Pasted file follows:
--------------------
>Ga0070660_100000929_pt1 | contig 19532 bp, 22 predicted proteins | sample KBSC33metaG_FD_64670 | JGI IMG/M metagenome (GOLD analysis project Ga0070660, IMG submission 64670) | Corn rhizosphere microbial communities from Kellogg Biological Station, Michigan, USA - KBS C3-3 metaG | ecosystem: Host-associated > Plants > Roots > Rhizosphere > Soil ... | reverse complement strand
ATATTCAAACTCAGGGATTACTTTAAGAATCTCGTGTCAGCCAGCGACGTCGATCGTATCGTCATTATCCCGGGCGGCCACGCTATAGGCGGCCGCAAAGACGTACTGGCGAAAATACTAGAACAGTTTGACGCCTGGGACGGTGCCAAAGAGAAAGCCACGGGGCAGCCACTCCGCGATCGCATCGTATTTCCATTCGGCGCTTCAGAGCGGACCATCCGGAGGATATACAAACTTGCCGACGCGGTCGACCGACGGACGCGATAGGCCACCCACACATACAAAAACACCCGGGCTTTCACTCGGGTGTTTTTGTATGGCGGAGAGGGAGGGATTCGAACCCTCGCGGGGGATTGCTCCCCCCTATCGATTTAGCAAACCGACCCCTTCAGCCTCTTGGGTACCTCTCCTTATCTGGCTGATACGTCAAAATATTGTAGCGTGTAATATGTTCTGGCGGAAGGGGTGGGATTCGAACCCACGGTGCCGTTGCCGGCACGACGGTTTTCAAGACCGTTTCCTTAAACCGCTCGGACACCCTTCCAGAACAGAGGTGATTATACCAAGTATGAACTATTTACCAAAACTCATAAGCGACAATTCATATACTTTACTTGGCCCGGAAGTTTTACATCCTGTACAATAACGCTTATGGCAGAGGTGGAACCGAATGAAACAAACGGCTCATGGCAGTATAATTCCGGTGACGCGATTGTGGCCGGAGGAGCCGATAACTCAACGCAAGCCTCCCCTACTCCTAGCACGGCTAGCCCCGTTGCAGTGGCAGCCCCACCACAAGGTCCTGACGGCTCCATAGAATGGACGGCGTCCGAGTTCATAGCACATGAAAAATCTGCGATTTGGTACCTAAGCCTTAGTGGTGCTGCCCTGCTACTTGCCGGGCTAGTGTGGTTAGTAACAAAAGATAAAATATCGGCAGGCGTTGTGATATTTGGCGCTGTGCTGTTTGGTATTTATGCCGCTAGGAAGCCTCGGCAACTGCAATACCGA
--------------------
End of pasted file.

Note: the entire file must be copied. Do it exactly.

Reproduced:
>Ga0070660_100000929_pt1 | contig 19532 bp, 22 predicted proteins | sample KBSC33metaG_FD_64670 | JGI IMG/M metagenome (GOLD analysis project Ga0070660, IMG submission 64670) | Corn rhizosphere microbial communities from Kellogg Biological Station, Michigan, USA - KBS C3-3 metaG | ecosystem: Host-associated > Plants > Roots > Rhizosphere > Soil ... | reverse complement strand
ATATTCAAACTCAGGGATTACTTTAAGAATCTCGTGTCAGCCAGCGACGTCGATCGTATCGTCATTATCCCGGGCGGCCACGCTATAGGCGGCCGCAAAGACGTACTGGCGAAAATACTAGAACAGTTTGACGCCTGGGACGGTGCCAAAGAGAAAGCCACGGGGCAGCCACTCCGCGATCGCATCGTATTTCCATTCGGCGCTTCAGAGCGGACCATCCGGAGGATATACAAACTTGCCGACGCGGTCGACCGACGGACGCGATAGGCCACCCACACATACAAAAACACCCGGGCTTTCACTCGGGTGTTTTTGTATGGCGGAGAGGGAGGGATTCGAACCCTCGCGGGGGATTGCTCCCCCCTATCGATTTAGCAAACCGACCCCTTCAGCCTCTTGGGTACCTCTCCTTATCTGGCTGATACGTCAAAATATTGTAGCGTGTAATATGTTCTGGCGGAAGGGGTGGGATTCGAACCCACGGTGCCGTTGCCGGCACGACGGTTTTCAAGACCGTTTCCTTAAACCGCTCGGACACCCTTCCAGAACAGAGGTGATTATACCAAGTATGAACTATTTACCAAAACTCATAAGCGACAATTCATATACTTTACTTGGCCCGGAAGTTTTACATCCTGTACAATAACGCTTATGGCAGAGGTGGAACCGAATGAAACAAACGGCTCATGGCAGTATAATTCCGGTGACGCGATTGTGGCCGGAGGAGCCGATAACTCAACGCAAGCCTCCCCTACTCCTAGCACGGCTAGCCCCGTTGCAGTGGCAGCCCCACCACAAGGTCCTGACGGCTCCATAGAATGGACGGCGTCCGAGTTCATAGCACATGAAAAATCTGCGATTTGGTACCTAAGCCTTAGTGGTGCTGCCCTGCTACTTGCCGGGCTAGTGTGGTTAGTAACAAAAGATAAAATATCGGCAGGCGTTGTGATATTTGGCGCTGTGCTGTTTGGTATTTATGCCGCTAGGAAGCCTCGGCAACTGCAATACCGA